Deny this Friend Request

Our Nicole Casal analyzes where Friend Request went wrong.

courtesy of:

courtesy of:

Nicole Casal, Contributing Writer

As reliable millennial consumers, movie makers believe that nothing scares us more than losing access to our Facebook. The horror!

“Friend Request” begins with our protagonist, Laura Woodson (Alycia Debnam Carey) going to her psychology class. The professor announces that her classmate Marina Mills (Liesl Ahlers) has committed suicide. She recorded her own hanging and burning. Laura then has a flashback to two weeks earlier. Here we discover how flat and typical Laura is. She’s majoring in psychology because her father was a psychologist before he died. She has two best friends, a dumb blonde and a duff. She loves volunteering, surfing, and her hot boyfriend, Tyler (William Moseley). The only character with some substance was Marina, the antagonist.

The plot of “Friend Request” could not be more predictable. A popular college girl attempts to take social outcast under her wing but immediately quits after her friends coerce her out of it. Another fault in the plot is the paranormal aspect. It’s pathetic when these horror films cop out with witchcraft and demons. They throw all logic out the window due to writing themselves into a corner with an already atrocious script.

As for the visual aspects of the film, they are very well done. The special effects makeup is believable and not overly gory. Thankfully, the suicide scenes are executed with class as the camera cuts away just in time to allow the viewer to fill in the blanks. The lighting and set design for the different scenes draws you in. Unfortunately, the horrendous script snaps you back into reality.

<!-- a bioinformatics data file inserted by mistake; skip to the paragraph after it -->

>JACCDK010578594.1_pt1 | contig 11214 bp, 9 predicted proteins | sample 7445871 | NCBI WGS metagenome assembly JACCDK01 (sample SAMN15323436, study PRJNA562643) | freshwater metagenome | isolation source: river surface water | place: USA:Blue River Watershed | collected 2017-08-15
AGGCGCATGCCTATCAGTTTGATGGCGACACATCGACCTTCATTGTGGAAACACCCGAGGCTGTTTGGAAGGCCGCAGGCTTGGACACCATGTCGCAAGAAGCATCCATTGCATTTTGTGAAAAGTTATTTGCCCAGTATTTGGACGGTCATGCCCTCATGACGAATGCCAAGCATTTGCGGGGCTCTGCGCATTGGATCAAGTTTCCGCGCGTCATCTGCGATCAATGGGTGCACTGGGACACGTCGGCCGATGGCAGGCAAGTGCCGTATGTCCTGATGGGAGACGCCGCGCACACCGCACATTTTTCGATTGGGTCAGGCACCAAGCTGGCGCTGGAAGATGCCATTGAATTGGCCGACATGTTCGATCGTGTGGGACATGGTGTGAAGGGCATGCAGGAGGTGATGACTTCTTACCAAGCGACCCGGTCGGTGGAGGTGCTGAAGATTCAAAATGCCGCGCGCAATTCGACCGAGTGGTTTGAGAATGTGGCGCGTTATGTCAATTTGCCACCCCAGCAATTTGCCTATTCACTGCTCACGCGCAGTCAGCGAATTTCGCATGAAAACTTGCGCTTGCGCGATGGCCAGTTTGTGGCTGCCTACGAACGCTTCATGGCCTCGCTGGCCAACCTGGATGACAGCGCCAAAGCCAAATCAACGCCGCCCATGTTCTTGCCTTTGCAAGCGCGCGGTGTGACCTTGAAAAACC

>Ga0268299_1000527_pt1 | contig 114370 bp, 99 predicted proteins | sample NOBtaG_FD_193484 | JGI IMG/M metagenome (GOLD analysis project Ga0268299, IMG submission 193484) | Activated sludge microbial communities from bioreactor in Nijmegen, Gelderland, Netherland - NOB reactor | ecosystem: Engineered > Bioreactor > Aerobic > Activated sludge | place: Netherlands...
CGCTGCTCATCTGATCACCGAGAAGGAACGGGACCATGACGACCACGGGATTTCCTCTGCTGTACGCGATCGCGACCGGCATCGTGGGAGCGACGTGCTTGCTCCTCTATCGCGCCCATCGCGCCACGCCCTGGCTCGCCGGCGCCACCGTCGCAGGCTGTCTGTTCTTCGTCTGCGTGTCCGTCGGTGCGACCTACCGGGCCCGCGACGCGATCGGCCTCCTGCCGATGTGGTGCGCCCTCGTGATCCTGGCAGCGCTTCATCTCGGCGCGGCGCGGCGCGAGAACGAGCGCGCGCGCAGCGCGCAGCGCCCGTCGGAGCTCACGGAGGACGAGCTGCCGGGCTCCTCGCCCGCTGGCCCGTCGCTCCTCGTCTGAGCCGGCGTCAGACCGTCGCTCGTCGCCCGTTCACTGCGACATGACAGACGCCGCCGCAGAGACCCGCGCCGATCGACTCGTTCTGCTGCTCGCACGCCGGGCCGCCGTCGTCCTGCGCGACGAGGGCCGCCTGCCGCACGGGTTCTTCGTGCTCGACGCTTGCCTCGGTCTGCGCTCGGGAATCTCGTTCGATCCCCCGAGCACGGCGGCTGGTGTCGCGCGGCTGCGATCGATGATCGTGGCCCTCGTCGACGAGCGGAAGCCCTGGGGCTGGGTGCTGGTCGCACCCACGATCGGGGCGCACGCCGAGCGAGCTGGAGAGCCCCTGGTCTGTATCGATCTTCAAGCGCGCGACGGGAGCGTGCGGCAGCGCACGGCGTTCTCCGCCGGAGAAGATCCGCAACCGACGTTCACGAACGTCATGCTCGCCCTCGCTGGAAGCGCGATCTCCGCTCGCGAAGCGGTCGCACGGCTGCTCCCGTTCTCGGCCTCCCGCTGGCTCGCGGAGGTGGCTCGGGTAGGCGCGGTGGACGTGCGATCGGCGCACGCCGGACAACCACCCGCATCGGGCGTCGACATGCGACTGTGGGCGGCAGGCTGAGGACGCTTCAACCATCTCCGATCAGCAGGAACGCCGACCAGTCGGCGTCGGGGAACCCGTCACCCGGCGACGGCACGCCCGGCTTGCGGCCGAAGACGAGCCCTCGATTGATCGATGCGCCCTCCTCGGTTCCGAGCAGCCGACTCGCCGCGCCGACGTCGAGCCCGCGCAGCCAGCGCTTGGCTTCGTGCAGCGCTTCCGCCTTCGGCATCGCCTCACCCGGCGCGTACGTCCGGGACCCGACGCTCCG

Subsequently, the acting is subpar. However, the actors are not to blame as they cannot give an Oscar worthy performance with a script that offers insightful lines such as, “Wow, she’s crazy!” The characters are predictable, with the worst of them being Olivia.

Olivia is portrayed by fellow Jersey girl, Brit Morgan. She is the typical dumb, blonde friend. She is constantly switching majors and giving pointless advice to the protagonist. It seems like her character was solely written so the wardrobe stylist could put someone in a low-cut shirt to get more people in the theater on opening night. Unsurprisingly, this did not work as “Friend Request” projections were $5 million for it’s opening weekend on Sept. 22 but only amounted to $2 million.

Recently, the remake of Stephen King’s “IT” provided a bright light in a dim tunnel of a decade of bad horror movies. But “Friend Request” has reverted us back to jump scares and possessed college girls.

The scariest aspect of the whole film was that movie producers think teens still use Facebook. If a dead classmate’s ghost hacks into someone’s Instagram, now that’s a scary a movie.